Got that now? And the only reason the court even reached the analysis of Minor’s citizenship was so as to confirm the word “citizen” and “person” as used in the new 14th Amendment necessarily meant even before the 14th Amendment, women who were similarly situated, that is, women born here of 2 citizen parents, but only because Minor was a woman born here of 2 citizen parents. Once it determined the threshold issue, that is, the new Amendment did, indeed, apply to the woman named in the present case; it stopped the ‘citizen’ aspect of its analysis and reached the voting qua “privileges and immunities” of citizenship core of the case. The Minor court only ruled, for the first time, under this new right vested in citizens by the 14th Amendment, voting cannot be said to be a “privilege or immunity.” It did not rule that only citizens born here of 2 citizen parents are NBCs.
Then, Leo contradicted himself.
The Minor Court’s construction of the natural-born citizen clause was the independent ground by which the Court avoided construing the 14th Amendment’s citizenship clause.Therefore, such construction is precedent, not dicta, despite Presidential eligibility not being an issue in that case. The Court determined it was necessary to define the class of natural-born citizens, and the definition remains current legal precedent.
As I have stated, the Minor court did, in fact, undertake a legal and historical analysis which, as a threshold issue, determined that, as the word “citizen” was used in the new 14th Amendment; Minor was a citizen even before the 14th Amendment. Thus, having considered the issue of Minor’s pre-14th Amendment citizenship (status) in order to “construe” that the word “citizen” in the 14th Amendment means her; the court cannot be said to be simultaneously “avoiding construing the 14th Amendment’s citizenship clause.” It did construe the 14th Amendment’s guarantee to equal privileges and immunities of all citizens, to mean all “persons” who have ‘belonged’ to this country even before the 14th Amendment, including women. At this same time, it did avoid an exhaustive exploration of all of the possible iterations of ‘women belonging to a country’ which also might rightly have triggered the designation “citizen” that appears in the 14th Amendment and, thereby implicated the “privileges and immunities” clause. And it avoided an exhaustive consideration of these ancillary issues because in the present case, it did not have to reach these issues in order to render its ruling on the case before the court.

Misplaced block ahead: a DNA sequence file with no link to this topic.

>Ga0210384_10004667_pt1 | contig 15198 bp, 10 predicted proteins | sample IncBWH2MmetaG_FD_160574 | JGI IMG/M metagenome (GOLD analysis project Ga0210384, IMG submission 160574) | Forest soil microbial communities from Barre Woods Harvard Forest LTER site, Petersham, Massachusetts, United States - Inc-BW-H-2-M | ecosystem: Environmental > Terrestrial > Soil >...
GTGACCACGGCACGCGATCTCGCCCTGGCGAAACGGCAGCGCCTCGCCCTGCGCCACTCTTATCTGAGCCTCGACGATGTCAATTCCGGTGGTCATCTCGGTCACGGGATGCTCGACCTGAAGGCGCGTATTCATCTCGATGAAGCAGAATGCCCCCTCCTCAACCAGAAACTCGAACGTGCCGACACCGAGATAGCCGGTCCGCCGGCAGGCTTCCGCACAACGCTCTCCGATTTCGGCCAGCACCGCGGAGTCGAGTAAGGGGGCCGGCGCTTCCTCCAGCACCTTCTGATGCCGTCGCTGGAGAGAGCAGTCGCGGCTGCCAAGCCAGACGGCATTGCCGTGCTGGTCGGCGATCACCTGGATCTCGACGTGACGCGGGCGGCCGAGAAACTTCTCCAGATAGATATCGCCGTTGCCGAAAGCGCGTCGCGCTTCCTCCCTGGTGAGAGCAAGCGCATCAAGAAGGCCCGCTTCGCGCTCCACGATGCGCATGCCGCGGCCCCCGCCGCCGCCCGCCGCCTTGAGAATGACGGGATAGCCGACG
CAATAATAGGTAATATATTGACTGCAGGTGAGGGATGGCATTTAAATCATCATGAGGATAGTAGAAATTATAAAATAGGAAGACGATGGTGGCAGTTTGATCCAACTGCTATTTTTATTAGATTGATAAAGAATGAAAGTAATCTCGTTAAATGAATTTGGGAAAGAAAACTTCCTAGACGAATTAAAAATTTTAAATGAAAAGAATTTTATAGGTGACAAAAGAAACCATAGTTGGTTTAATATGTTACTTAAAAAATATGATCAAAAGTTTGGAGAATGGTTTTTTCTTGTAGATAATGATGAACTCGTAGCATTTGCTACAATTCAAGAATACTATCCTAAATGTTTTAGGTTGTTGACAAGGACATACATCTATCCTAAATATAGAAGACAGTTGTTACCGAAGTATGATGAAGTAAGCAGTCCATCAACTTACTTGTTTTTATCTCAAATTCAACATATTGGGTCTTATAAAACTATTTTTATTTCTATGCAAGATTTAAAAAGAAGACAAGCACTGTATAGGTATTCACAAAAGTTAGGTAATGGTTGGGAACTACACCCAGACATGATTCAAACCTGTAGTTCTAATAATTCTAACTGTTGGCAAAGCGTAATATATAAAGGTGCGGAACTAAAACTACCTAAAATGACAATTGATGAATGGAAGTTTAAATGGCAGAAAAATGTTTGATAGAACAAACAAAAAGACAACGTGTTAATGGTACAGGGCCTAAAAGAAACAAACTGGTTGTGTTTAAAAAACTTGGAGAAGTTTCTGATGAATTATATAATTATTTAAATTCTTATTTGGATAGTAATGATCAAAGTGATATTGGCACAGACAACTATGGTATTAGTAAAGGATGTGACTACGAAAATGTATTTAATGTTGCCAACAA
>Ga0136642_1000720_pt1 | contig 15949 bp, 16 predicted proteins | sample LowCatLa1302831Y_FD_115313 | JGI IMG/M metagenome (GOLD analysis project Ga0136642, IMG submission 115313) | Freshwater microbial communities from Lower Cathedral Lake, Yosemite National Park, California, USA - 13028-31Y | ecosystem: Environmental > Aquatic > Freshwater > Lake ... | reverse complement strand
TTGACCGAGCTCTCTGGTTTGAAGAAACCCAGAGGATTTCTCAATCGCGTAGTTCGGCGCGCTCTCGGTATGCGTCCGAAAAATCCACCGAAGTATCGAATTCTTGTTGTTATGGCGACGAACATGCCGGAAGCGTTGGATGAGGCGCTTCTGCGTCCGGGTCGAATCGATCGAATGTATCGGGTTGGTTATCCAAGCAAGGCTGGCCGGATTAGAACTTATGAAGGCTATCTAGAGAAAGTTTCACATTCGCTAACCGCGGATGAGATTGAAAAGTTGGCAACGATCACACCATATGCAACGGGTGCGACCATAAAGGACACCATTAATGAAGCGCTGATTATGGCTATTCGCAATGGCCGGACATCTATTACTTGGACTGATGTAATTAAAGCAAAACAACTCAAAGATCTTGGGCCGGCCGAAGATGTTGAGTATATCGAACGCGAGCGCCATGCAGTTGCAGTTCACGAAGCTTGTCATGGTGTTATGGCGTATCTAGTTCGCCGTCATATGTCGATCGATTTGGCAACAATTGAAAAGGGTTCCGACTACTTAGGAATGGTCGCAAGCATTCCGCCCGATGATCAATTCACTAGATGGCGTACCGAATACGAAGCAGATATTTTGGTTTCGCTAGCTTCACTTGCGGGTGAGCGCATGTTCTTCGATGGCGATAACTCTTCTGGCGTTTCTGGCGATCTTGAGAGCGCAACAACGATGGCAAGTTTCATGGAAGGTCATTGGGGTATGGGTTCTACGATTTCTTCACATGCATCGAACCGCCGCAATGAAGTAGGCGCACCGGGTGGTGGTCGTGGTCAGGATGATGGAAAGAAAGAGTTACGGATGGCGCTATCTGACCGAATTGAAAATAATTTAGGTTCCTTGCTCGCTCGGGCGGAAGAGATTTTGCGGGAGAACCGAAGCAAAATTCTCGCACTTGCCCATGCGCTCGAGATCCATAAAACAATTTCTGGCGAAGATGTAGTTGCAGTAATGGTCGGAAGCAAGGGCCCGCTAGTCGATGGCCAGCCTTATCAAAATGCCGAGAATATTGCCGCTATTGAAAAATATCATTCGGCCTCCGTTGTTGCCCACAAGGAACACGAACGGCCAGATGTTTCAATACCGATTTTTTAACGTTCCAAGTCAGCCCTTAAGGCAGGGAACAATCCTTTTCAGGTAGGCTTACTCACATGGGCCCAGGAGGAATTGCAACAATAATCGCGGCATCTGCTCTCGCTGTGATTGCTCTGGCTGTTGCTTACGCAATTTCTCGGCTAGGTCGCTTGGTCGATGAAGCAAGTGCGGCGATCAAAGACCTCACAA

Finally, Leo again raises the specter of Vattel. For goodness sake, give up that ghost! DEFINITION on DEMAND